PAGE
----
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Guest Blog: A Non-Traditional Path to Sports Media (Pt 2)

Hi friends,

Danielle Hunt, aka "The Sports Brat", returns for the part 2 of her blog on her non-traditional path to the industry. Don't forget to follow her on Instagram and check out her website for more. Enjoy!


I used to think that the only way I’d truly be a woman in sports was if I was working for a professional team or on the sideline reporting for a network. I’ll never forget where I was when a colleague messaged me asking if I was interested in covering women’s basketball. It was 6:05 in the morning and I was driving to my day job teaching English. I was excited and ready to take on something new since I had mainly been covering MLB, NBA, NFL, and NCAAF on my own. This time, Oklahoma City wanted me to cover the Big 12 Women’s Basketball Tournament. That meant media credentials and all. I had “made it”. I was on the sideline shooting videos for Instagram and creating on my own all throughout the tournament. You best believe I saved that media credential! I now have it hanging with my WCWS credential amongst some others I’ve received over my TSB years. Immediately after Oklahoma City, I was with Toyota for MLB Spring Training in Arizona. I haven’t looked back since. When I’m not covering specific events, I partner with brands like Home Depot, Jim Beam, Sonic, Whataburger and more creating my own tailgates and home-gates. I wouldn’t change a thing. It’s so much fun and I have the power to say what goes on my platform. If I don’t like something, I don’t do it. If I’m bored by particular content or stressed out by the algorithms, I can take a break, change it up, and pick back up feeling refreshed. It does get tough. It’s not easy. There are many times I’ve had to reshoot because a brand hated what I produced, or my content didn’t quite meet their expectations.

I want you to know that you don’t have to take the traditional route to sports media. I know plenty of people in the sports industry who did not start their careers there. They are now photographers, videographers, and content creators like me. It’s perfectly fine to dial it back and find the route that suits you. If you don’t want to be on the sideline, don’t be on the sideline. This is absolutely no shade, I just know myself, I’d much rather be talking trash to the opposing fans and enjoying the festivities at the tailgate.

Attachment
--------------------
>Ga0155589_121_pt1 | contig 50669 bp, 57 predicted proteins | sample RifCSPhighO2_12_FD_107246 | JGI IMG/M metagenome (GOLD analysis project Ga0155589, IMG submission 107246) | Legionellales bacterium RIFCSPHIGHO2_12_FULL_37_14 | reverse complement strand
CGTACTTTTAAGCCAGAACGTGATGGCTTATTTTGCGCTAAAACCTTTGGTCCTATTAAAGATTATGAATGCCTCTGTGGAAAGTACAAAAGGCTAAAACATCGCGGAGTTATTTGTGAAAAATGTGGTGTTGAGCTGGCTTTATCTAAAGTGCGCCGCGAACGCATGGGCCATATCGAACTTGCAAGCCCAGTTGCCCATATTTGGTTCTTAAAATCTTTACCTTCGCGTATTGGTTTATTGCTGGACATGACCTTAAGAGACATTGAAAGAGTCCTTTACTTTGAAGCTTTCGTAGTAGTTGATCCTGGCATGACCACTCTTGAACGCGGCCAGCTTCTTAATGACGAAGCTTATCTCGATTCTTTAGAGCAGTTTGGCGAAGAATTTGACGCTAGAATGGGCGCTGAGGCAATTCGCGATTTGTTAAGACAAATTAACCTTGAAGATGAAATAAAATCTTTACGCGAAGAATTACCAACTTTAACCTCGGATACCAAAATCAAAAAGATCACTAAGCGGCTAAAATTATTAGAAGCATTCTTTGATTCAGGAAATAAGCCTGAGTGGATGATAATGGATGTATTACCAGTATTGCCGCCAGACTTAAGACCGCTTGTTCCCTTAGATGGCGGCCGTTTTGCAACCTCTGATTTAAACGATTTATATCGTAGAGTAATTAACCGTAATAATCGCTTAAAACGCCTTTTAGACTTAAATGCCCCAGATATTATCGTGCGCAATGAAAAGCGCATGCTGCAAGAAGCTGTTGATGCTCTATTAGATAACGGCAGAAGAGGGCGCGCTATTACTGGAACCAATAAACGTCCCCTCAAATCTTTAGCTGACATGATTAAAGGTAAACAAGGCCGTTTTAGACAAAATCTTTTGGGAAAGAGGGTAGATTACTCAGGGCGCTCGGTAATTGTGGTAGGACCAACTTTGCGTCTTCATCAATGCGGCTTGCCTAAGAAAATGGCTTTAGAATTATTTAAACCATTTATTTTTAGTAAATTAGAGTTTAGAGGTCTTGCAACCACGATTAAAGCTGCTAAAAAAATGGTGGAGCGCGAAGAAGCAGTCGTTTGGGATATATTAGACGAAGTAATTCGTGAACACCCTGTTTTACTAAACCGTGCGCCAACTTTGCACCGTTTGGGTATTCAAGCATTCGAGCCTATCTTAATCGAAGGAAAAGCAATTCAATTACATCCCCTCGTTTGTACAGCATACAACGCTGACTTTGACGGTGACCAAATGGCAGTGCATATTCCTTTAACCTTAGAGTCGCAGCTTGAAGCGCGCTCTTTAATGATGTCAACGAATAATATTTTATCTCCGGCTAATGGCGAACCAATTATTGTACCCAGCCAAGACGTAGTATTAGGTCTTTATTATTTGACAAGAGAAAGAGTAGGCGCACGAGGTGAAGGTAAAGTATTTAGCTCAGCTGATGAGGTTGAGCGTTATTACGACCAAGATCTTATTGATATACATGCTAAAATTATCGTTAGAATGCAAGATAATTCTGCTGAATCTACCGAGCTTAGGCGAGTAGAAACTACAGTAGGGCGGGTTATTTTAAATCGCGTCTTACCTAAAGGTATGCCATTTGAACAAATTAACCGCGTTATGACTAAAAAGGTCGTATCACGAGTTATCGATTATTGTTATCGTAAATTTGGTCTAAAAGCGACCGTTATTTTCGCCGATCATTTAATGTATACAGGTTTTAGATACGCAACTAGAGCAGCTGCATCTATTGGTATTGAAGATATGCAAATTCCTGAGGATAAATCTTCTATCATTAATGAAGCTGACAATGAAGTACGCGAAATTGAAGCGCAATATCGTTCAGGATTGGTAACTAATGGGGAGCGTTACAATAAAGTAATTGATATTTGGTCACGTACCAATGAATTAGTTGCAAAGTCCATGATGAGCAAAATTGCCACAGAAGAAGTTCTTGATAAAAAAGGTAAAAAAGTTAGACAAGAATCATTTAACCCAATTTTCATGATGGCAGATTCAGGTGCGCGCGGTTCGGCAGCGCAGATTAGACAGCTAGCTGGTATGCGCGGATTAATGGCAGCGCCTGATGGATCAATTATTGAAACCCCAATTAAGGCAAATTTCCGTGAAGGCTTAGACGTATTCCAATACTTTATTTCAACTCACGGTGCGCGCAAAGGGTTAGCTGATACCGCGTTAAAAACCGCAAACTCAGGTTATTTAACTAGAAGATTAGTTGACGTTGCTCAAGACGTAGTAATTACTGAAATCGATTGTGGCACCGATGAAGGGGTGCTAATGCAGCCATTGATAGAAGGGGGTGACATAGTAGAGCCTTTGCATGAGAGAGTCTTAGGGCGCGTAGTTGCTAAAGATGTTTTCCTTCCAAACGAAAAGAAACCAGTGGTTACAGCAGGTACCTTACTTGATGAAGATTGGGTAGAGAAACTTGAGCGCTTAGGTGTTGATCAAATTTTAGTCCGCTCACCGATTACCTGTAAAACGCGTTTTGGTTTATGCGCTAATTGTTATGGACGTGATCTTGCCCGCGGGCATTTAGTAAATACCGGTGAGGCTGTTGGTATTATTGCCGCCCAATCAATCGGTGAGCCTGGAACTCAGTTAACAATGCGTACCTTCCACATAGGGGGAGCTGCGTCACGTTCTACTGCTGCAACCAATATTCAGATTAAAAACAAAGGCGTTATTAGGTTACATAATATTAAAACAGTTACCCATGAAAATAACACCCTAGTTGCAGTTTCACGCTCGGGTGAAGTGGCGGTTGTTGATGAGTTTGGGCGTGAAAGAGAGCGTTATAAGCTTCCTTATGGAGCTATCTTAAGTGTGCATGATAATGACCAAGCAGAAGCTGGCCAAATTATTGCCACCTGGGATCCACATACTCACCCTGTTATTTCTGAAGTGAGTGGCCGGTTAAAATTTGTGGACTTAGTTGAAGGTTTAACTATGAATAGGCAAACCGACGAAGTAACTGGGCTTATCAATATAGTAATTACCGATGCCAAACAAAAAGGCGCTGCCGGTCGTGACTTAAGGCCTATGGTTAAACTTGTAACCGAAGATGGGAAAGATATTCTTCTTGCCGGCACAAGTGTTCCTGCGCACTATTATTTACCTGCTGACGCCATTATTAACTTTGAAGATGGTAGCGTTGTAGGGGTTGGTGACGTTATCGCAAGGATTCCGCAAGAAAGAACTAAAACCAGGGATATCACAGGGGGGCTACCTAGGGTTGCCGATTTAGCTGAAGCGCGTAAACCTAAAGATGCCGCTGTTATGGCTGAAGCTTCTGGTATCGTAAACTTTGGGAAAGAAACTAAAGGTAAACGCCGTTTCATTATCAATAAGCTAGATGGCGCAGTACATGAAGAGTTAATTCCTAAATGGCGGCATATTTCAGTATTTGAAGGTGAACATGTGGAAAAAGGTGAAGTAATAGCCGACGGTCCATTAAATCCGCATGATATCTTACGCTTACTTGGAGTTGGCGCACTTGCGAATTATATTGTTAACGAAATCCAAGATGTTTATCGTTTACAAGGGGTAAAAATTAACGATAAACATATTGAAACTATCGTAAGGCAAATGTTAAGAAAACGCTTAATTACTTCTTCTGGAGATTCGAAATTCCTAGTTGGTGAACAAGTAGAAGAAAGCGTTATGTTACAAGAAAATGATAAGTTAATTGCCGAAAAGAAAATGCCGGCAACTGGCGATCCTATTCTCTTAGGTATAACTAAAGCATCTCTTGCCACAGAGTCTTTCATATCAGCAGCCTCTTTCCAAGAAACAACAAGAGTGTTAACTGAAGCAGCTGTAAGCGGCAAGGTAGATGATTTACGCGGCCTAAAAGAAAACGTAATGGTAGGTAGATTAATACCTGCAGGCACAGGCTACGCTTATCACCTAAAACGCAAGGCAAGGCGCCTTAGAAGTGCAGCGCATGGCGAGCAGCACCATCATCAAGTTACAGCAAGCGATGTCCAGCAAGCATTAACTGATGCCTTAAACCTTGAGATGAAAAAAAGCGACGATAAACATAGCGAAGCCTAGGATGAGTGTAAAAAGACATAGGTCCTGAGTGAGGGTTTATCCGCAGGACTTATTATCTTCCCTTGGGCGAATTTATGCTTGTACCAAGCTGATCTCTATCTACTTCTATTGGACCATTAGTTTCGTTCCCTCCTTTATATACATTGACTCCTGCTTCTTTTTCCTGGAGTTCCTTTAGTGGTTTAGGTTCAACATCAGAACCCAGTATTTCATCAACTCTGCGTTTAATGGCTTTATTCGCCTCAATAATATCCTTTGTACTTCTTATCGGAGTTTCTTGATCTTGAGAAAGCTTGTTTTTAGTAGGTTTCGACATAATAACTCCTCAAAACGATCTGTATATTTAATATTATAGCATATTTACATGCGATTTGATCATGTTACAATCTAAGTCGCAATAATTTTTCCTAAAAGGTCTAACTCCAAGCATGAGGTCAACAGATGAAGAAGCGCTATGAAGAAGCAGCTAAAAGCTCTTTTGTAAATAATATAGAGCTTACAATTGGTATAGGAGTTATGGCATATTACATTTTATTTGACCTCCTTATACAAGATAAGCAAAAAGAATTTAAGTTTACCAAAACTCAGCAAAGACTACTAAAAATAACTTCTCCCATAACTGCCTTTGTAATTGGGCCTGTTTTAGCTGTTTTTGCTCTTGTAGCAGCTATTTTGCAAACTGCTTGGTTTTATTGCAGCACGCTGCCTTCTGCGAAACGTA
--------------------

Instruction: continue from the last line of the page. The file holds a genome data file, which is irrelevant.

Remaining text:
If you think the content creation route is for you, I challenge you to think about this: are you going to focus on written, video, photo, audio, or a hybrid of content? Do you want to have a podcast or stream? Where are you going to put everything? Blog? Twitch? Youtube? Instagram? TikTok? What is right for what you want? There are so many things to consider. Take the time to map it out and go for it. Content creators have so much flexibility with what we can do.

And here’s the deal. I don’t aspire to be Maria Taylor or anyone else that’s on TV. I love blogging. I love having my own platform and creating and doing all of the things that make me happy. Sure, the hustle of it all can get frustrating and the ever-changing landscape of Instagram can make it harder, but that’s why I love this so much. I get to have my passion, and teach it at the same time. There are times I wish I was a full-time sports content creator, but right now that’s not the case. However, I’m teaching future journalists that may be a Maria Taylor one day and creating content all the time. You don’t have to do things like everyone else. If you want to create your own sports talk show - do it. If you want to be a sideline reporter - do it. Just know that you don’t have to do things the traditional way. I never thought I would be here reporting on the gameday landscape in various cities. I am a woman in sports. I’m not a reporter for a team or network. I’m a reporter for the fans.

And I love it.

---- Danielle

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